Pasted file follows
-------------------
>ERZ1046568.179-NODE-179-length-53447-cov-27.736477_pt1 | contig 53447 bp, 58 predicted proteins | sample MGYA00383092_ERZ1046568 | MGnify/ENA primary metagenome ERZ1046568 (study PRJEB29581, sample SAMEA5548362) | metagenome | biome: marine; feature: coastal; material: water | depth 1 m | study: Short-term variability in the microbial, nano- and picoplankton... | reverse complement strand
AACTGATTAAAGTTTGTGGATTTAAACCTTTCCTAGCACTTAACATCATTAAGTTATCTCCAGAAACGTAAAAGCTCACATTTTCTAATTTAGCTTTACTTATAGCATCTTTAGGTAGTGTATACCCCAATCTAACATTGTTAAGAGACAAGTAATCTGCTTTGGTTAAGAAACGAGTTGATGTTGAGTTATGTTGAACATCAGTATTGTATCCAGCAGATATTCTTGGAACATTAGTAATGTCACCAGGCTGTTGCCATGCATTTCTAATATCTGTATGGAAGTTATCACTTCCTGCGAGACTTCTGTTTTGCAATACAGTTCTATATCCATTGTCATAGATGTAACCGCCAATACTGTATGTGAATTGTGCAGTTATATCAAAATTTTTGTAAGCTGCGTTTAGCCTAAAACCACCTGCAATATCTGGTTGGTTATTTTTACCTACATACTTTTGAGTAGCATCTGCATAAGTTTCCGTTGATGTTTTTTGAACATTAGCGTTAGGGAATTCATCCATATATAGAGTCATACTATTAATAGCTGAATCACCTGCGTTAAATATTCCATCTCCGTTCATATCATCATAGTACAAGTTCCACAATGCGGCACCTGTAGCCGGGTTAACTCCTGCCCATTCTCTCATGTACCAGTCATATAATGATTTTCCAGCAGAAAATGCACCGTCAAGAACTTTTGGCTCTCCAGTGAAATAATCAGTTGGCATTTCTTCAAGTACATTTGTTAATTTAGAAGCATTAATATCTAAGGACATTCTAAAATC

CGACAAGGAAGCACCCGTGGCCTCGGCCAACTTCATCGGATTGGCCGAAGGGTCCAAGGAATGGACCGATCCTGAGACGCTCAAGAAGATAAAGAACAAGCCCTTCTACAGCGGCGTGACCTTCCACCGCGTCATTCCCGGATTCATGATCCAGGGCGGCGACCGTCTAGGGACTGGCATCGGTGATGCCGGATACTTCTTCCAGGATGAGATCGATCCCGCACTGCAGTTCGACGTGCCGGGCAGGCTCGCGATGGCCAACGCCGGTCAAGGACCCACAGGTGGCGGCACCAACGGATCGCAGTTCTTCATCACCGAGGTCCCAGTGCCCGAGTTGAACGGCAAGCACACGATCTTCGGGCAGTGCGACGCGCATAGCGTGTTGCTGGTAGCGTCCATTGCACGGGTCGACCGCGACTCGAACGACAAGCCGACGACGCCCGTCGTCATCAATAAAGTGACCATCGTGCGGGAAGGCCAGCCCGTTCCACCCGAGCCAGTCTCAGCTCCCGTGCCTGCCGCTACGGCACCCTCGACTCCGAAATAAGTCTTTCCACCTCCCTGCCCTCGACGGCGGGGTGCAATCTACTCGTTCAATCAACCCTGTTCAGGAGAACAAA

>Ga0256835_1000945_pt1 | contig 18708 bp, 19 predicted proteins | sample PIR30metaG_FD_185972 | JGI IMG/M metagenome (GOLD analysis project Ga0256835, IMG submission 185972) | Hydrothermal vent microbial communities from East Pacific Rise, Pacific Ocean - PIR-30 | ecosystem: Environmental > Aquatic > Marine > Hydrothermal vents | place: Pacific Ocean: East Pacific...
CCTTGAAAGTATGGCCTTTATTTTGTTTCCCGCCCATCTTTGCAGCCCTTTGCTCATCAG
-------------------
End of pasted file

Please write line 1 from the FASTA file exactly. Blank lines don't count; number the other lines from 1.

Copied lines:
>ERZ1046568.179-NODE-179-length-53447-cov-27.736477_pt1 | contig 53447 bp, 58 predicted proteins | sample MGYA00383092_ERZ1046568 | MGnify/ENA primary metagenome ERZ1046568 (study PRJEB29581, sample SAMEA5548362) | metagenome | biome: marine; feature: coastal; material: water | depth 1 m | study: Short-term variability in the microbial, nano- and picoplankton... | reverse complement strand